from the editor
I just got back from San Antonio and I saw a Thanksgiving-worthy cornucopia of great work. Highlights included Adrian Esparza, Adriana Lara, and Mario Ybarra, Jr. at Artpace, the Mel Bochner show at Lawrence Markey and Diamond Life opening tonight at Unit B. I’ll take more time to write about some of these shows next week. For now, check out Dan Boehl on Teresita Fernández, Alison Hearst on Death of the Propane Salesman and Nicole Caruth on William Cordova.
I know in my last letter, I promised a review of Okay Mountain’s booksmart and the Noriko Ambe exhibition at Lora Reynolds, both will be in the next issue, so keep your eyes peeled. Until then Happy Thanksgiving.
Claire Ruud is Associate Director of Fluent~Collaborative.
The Blanton Museum of Art, Austin
Through January 3, 2010
by Dan Boehl
Teresita Fernández, Epic (Wall Meteor), 2009, Natural and machined graphite stones, tools, projection slides, 150 x 686 x 1 inches. Courtesy the artist and Lehmann Maupin Gallery, NYC.
When the Blanton Museum opened its new gallery building in 2003, visitors’ biggest complaint about the place (besides the fiasco about the architectural plans) was that there wasn’t any artwork in the museum’s atrium, the large vaulted room under those jagged shark-tooth windows. Vaulted space is an absolute architectural necessity in museums. These spaces serve a purpose. They simultaneously fill the visitor with awe and trepidation. As Dave Hickey points out in Air Guitar, museums are the temples of the academy and every good temple should intimidate its supplicant. Hence the Blanton Museum atrium.
But nature hates a vacuum, and people don’t visit museums to look at white space. So, I was totally gleeful when the Blanton commissioned Teresita Fernández’s Stacked Waters (2009) to fill that huge room. Made by laying countless sheets of tiled acrylic sheeting on the walls, Stacked Waters works so well because it uses the room’s volume to transport the viewer underwater. The effect is to be standing at the bottom of a clear lake staring up into the sky.
Stacked Waters is included in Fernández’s exhibition Blind Landscape, a collection of new and recent work that showcases her ability to mimic natural elements using stark industrial materials. The piece also sets the precedent of scale and proportion that marks the show.
Teresita Fernández, Epic (Wall Meteor), 2009.
When I entered the first large gallery dedicated to the show, I was drawn towards Epic (Wall Meteor) (2009). A constellation of over 14,000 graphite marks topped by graphite stones, it resembles a black yet gossamer cloud. Epic sprawls across the wall above the viewer’s head. The elevation gives it the same aloof but imposing quality that activates Stacked Waters. There was a moment when I consciously realized that the work was above me. It’s like the sensation you get when looking through a airplane window. There is a feeling of the familiar and intangible. Vertigo (sotto in su) (2007) has a similar effect, as it’s made from layers of aluminum sheets, die cut in lacey patterns, suspended overhead in series to resemble another cloud, but from a different viewpoint.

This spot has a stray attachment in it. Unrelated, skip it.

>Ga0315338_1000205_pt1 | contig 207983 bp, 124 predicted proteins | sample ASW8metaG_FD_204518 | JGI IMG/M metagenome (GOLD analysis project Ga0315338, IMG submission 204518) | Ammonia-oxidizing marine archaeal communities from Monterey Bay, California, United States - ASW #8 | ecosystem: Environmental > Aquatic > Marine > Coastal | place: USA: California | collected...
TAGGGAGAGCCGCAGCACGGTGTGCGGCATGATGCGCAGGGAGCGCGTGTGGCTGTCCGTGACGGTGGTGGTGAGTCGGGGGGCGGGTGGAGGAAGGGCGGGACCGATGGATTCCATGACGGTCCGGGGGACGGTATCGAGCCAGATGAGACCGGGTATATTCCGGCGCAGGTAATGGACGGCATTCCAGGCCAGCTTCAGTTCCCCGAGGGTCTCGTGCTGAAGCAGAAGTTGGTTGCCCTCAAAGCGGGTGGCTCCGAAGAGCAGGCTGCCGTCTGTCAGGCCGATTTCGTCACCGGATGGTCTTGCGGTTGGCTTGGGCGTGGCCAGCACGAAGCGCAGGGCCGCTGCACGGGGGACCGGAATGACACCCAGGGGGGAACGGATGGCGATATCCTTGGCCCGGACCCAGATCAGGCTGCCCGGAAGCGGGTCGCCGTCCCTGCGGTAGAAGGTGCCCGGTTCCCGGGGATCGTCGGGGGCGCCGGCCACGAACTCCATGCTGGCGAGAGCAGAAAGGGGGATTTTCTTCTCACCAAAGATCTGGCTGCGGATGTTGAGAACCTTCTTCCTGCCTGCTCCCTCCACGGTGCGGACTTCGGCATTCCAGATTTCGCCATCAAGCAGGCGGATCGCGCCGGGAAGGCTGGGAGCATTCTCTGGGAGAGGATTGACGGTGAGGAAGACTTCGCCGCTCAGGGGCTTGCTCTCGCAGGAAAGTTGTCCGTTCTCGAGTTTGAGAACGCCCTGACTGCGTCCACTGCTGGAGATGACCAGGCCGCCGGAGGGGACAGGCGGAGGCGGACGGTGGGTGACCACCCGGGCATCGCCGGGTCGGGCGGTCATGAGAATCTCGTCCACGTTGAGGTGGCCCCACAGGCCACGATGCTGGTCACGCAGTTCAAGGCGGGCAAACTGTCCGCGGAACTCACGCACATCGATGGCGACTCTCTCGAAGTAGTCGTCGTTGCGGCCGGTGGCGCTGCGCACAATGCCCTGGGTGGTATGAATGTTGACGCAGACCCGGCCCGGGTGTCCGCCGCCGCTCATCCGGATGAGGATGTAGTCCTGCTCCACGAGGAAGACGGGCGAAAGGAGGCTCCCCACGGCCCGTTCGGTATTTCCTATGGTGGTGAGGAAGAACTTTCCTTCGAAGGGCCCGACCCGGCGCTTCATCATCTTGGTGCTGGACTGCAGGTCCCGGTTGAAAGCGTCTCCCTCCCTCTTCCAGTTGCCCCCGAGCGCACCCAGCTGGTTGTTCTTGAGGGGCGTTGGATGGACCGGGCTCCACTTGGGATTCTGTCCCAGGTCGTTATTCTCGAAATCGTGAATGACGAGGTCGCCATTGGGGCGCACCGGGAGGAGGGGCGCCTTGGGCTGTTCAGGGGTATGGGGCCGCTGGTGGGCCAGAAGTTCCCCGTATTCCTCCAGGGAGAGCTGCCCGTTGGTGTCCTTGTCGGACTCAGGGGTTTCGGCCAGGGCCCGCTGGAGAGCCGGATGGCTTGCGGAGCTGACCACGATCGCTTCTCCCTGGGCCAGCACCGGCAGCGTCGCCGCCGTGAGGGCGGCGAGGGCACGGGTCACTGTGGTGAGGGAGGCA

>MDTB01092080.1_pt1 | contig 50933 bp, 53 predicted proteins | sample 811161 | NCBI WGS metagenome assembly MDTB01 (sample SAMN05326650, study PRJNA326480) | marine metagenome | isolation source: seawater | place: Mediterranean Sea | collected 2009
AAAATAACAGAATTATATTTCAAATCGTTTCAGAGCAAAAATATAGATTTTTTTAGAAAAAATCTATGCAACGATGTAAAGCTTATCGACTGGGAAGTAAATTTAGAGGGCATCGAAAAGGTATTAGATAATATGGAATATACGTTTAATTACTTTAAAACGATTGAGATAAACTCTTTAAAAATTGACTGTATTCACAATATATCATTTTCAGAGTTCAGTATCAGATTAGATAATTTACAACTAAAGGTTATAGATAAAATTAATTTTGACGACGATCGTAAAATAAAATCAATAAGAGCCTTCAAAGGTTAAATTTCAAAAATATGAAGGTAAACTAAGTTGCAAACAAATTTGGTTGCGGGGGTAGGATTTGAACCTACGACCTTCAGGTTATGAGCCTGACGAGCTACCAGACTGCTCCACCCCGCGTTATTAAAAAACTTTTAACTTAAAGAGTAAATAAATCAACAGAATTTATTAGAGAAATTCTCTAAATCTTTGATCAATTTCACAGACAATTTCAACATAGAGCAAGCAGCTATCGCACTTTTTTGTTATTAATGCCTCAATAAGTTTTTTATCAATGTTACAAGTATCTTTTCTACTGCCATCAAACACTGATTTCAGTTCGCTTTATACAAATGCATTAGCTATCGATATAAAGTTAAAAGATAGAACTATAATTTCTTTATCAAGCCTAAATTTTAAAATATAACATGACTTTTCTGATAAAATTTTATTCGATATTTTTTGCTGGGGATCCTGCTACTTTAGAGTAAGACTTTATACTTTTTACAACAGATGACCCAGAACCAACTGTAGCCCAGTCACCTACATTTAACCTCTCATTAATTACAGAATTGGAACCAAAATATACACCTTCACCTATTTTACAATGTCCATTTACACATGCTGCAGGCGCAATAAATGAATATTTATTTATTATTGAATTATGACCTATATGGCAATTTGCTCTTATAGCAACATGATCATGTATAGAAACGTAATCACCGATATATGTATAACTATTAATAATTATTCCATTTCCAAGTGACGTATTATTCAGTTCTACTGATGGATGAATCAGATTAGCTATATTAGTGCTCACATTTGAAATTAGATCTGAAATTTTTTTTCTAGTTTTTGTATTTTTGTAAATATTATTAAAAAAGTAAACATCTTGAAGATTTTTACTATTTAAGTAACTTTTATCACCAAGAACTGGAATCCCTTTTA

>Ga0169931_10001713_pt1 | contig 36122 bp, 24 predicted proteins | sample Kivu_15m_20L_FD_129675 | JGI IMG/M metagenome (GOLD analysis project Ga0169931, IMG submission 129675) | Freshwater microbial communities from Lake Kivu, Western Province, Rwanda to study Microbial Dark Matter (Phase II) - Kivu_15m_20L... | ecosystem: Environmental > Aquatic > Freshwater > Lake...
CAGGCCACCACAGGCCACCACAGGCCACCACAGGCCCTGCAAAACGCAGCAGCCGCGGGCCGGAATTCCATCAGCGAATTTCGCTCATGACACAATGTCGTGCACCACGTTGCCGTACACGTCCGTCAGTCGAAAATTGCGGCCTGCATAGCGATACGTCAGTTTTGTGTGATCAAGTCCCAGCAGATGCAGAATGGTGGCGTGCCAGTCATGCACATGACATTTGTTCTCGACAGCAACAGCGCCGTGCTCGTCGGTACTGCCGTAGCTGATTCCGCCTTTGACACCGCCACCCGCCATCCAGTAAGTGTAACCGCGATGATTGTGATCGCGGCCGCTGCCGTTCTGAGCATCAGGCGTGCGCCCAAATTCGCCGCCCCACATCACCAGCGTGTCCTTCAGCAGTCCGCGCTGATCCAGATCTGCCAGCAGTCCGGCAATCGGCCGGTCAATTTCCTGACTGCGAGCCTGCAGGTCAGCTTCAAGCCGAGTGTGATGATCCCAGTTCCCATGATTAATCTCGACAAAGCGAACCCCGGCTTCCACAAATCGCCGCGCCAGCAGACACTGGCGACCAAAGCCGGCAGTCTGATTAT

Eruption (2005) sits on the floor, a red and yellow colored membrane covered in puddles of clear beads. It appears to be a volcano opening obscured by wavering heat, or, as I like to think, the God’s Eye nebula. Here scale is reversed so the viewer towers over something otherwise daunting. It’s a view we would only get from a Nova episode on PBS, and it empowers the viewer like a magician’s reveal.
The other works in the show never quite match the shock and awe salvo created by Epic and Eruption. Drawn Waters (Borrowdale) (2009), an eight-foot cascade of graphite slabs and rocks that appears as a waterfall, is neither large enough nor small enough to addequitly create a disruptive power of scale. As a black spout, Drawn Waters comes off as sentimental. It’s quaint next to our idea of a waterfall. Dune (2002) suffers the same disparity of perspective, looking more like too-small bleachers than a miniaturized mountain of sand.
Things get even more disjointed when the works directly confront the viewer. Portrait (Blind Landscape) (2008) and Portrait (Blind Water) (2008) are sheets of aluminum die cut to look like clumps of hanging vines. They unsettle the illusion of the natural image by reflecting the viewer on their surfaces. In this case it seems over-slick and cheesy, like 80’s boom time condo mirrors. The effect is too transparent. The same is the case with Ink Mirror (Landscape) (2007). A black sheet of high polished fiberglass footed in a drift of marble dust snow, the piece nearly looks kitsch, and if it stood alone, I would judge it as such. The mirrored parts are pretty, but they show us too much of our earthly desires.
Fernández’s work mimics the natural world while using the space it inhabits to its advantage. Removed from the cluttered landscape like specimens under a microscope, she offers us a focused glimpse at things we already think we know. So it isn’t any wonder that the best works in the show are bafflingly huge. The big pieces inhabit their environments like natural features floating seamlessly in the gallery. Whether their forms are plucked from the ground, the water, or the sky, they work by shifting the viewer’s entire perspective upward in scale. Like walking into a cathedral, they literally inspire awe, which is exactly what people want from a museum.
Dan Boehl is a poet. His chapbook Les MISERES ET LES MAL-HEURS DE LA GUERRE will be available from Greying Ghost soon.
Death of the Propane Salesman
Fort Worth Contemporary Arts, Fort Worth
Through December 13
By Alison Hearst
Amy Revier, Wooly Headed, 2008, Video Still. Courtesy the artist.
Curiously enough, the title of the latest exhibition at Fort Worth Contemporary Arts, Death of the Propane Salesman: Anxiety and the Texas Artist, curated by Christina Rees, references an episode from Mike Judge’s popular television series “King of the Hill.” In the episode, an explosion at the Mega Lo Mart kills Luanne Platter’s boyfriend and imbues Hank Hill with the fear of propane and anxiety over his imminent death. While “King of the Hill” was widely venerated during its twelve-year run, it imparts all-Texans-are-rednecks stereotypes and, thus, marginalizes Texas and Texans—something that most of us Texans simultaneously enjoy and dislike.